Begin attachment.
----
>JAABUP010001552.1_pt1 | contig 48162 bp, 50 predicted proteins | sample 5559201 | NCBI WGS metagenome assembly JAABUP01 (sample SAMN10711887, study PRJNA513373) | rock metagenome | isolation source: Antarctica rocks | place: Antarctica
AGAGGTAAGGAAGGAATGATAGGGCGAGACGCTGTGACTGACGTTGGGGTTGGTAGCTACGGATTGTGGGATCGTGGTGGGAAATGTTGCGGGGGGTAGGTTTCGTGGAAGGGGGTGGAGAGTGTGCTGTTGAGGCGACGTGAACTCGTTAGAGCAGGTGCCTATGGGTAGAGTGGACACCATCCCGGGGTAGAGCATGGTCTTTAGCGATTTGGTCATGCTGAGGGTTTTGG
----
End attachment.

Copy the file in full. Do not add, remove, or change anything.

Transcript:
>JAABUP010001552.1_pt1 | contig 48162 bp, 50 predicted proteins | sample 5559201 | NCBI WGS metagenome assembly JAABUP01 (sample SAMN10711887, study PRJNA513373) | rock metagenome | isolation source: Antarctica rocks | place: Antarctica
AGAGGTAAGGAAGGAATGATAGGGCGAGACGCTGTGACTGACGTTGGGGTTGGTAGCTACGGATTGTGGGATCGTGGTGGGAAATGTTGCGGGGGGTAGGTTTCGTGGAAGGGGGTGGAGAGTGTGCTGTTGAGGCGACGTGAACTCGTTAGAGCAGGTGCCTATGGGTAGAGTGGACACCATCCCGGGGTAGAGCATGGTCTTTAGCGATTTGGTCATGCTGAGGGTTTTGG